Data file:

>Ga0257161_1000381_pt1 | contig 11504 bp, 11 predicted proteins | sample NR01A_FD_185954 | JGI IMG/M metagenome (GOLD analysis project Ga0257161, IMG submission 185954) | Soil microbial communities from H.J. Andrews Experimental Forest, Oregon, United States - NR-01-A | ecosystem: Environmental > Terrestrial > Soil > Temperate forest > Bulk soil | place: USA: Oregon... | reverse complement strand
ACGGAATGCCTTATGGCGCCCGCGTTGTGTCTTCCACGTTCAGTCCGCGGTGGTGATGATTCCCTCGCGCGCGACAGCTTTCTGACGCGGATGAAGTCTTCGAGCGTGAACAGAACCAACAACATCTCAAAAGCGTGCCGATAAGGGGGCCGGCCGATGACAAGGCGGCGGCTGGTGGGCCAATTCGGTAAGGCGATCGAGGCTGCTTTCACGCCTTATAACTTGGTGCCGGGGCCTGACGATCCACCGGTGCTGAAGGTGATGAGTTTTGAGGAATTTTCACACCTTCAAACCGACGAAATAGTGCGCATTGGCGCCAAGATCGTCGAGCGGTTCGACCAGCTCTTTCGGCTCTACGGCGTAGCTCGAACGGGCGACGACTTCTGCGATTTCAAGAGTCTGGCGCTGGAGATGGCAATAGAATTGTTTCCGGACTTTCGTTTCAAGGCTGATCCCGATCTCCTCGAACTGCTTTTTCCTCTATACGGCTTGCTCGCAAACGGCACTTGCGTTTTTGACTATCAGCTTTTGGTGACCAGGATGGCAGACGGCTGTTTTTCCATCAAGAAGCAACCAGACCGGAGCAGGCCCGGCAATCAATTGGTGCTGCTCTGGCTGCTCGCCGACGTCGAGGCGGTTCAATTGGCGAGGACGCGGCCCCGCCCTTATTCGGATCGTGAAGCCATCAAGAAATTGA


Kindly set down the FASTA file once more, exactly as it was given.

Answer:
>Ga0257161_1000381_pt1 | contig 11504 bp, 11 predicted proteins | sample NR01A_FD_185954 | JGI IMG/M metagenome (GOLD analysis project Ga0257161, IMG submission 185954) | Soil microbial communities from H.J. Andrews Experimental Forest, Oregon, United States - NR-01-A | ecosystem: Environmental > Terrestrial > Soil > Temperate forest > Bulk soil | place: USA: Oregon... | reverse complement strand
ACGGAATGCCTTATGGCGCCCGCGTTGTGTCTTCCACGTTCAGTCCGCGGTGGTGATGATTCCCTCGCGCGCGACAGCTTTCTGACGCGGATGAAGTCTTCGAGCGTGAACAGAACCAACAACATCTCAAAAGCGTGCCGATAAGGGGGCCGGCCGATGACAAGGCGGCGGCTGGTGGGCCAATTCGGTAAGGCGATCGAGGCTGCTTTCACGCCTTATAACTTGGTGCCGGGGCCTGACGATCCACCGGTGCTGAAGGTGATGAGTTTTGAGGAATTTTCACACCTTCAAACCGACGAAATAGTGCGCATTGGCGCCAAGATCGTCGAGCGGTTCGACCAGCTCTTTCGGCTCTACGGCGTAGCTCGAACGGGCGACGACTTCTGCGATTTCAAGAGTCTGGCGCTGGAGATGGCAATAGAATTGTTTCCGGACTTTCGTTTCAAGGCTGATCCCGATCTCCTCGAACTGCTTTTTCCTCTATACGGCTTGCTCGCAAACGGCACTTGCGTTTTTGACTATCAGCTTTTGGTGACCAGGATGGCAGACGGCTGTTTTTCCATCAAGAAGCAACCAGACCGGAGCAGGCCCGGCAATCAATTGGTGCTGCTCTGGCTGCTCGCCGACGTCGAGGCGGTTCAATTGGCGAGGACGCGGCCCCGCCCTTATTCGGATCGTGAAGCCATCAAGAAATTGA